Where,

  • W is pulse energy (J);
  • U is intermittent instantaneous discharge voltage (V);
  • I is intermittent instantaneous discharge current (A);
  • t is the time (s);
  • tk is the discharge duration (pulse width, s).

The energy (w) of a discharge pulse during wire cutting is proportional to the discharge voltage (U), discharge current (I), and discharge duration (pulse width, tK). It has been observed that when the pulse width is constant, an increase in discharge voltage and current will intensify the generation and spread of microcracks. Conversely, if the discharge voltage and current are fixed, an increase in pulse width will have the same effect.

3 . Test plan

Cemented carbide shaft sleeves are highly valued for their hardness, wear resistance, and corrosion resistance, making them popular in the oil production industry. They are used in various components such as electric submersible pump motors, centrifugal pumps, protectors, separator shafts, and sliding bearing sleeves, motor shaft sleeves, stabbing bearing sleeves, thrust bearing sleeves, and sealing shaft sleeves. These sleeves serve crucial functions, such as providing rotating support, stabling, thrust, and sealing.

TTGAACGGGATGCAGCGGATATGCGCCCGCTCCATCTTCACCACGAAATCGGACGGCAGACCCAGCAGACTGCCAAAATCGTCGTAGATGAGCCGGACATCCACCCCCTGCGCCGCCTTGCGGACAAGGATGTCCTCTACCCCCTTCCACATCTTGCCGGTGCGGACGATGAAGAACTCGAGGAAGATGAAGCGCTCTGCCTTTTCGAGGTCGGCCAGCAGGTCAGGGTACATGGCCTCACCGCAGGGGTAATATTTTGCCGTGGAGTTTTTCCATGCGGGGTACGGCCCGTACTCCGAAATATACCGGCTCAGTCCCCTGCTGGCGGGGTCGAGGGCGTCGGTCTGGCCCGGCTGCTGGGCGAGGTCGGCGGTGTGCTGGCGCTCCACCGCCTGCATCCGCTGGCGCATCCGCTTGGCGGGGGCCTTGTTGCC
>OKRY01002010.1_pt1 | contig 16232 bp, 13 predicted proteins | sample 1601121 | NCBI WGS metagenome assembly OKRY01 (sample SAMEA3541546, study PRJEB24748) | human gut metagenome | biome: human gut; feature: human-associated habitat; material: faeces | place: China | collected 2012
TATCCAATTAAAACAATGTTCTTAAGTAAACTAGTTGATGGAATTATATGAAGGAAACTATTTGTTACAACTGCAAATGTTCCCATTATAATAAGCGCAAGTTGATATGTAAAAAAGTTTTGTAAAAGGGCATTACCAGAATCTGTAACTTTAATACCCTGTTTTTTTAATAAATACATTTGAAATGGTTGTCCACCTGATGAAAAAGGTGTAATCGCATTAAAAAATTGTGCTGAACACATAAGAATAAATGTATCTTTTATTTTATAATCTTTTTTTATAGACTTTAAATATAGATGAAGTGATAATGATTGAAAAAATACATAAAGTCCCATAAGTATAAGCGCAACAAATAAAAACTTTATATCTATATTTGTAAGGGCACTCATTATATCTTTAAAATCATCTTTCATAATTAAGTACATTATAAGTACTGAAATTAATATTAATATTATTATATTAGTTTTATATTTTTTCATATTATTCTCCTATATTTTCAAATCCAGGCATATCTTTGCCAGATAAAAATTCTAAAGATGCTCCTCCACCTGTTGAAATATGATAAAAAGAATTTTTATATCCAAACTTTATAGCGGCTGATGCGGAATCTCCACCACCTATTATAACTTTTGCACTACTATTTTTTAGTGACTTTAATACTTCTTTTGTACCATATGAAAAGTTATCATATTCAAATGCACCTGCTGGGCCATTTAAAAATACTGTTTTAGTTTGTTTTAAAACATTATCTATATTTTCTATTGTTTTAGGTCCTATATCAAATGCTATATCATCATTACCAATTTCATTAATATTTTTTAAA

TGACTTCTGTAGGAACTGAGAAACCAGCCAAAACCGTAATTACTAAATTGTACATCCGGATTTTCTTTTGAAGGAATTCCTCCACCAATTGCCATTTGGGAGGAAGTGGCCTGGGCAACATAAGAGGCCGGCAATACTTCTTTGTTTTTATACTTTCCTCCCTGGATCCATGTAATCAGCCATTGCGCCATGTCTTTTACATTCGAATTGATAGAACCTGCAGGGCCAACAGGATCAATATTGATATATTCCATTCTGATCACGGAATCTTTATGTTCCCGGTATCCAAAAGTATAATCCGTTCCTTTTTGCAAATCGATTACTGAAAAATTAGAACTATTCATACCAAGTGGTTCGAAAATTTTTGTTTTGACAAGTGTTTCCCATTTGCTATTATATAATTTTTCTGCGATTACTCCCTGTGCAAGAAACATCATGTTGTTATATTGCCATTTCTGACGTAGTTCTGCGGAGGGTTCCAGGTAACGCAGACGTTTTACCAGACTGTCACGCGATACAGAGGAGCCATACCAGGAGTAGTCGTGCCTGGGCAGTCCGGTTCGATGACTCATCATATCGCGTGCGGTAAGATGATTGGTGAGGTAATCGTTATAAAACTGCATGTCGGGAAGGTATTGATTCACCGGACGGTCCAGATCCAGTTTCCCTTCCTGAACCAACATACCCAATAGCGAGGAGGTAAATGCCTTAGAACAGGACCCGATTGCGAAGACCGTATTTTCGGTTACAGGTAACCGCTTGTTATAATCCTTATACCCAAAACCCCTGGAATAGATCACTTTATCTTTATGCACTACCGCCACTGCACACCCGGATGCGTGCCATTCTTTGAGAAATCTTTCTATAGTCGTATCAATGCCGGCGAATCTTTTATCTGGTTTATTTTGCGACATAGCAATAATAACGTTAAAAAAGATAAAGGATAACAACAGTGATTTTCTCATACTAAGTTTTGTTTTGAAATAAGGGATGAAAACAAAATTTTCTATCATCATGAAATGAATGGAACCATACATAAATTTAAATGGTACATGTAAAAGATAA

conventional cemented carbide shaft sleeve

Fig. 2 conventional cemented carbide shaft sleeve

In the test, the medium wire cutting equipment used was the CTP350.

The cutting fluid employed was an emulsion with a concentration of 8% and the cutting wire used was a 0.18mm diameter molybdenum wire.

Each time, only one piece was clamped for processing.

Please refer to Table 1 for the wire cutting processing parameters.

Test group NoNO.Voltage/VCurrent/APulse duration/μsPulse interval/μsWire feeding speed/(m/s)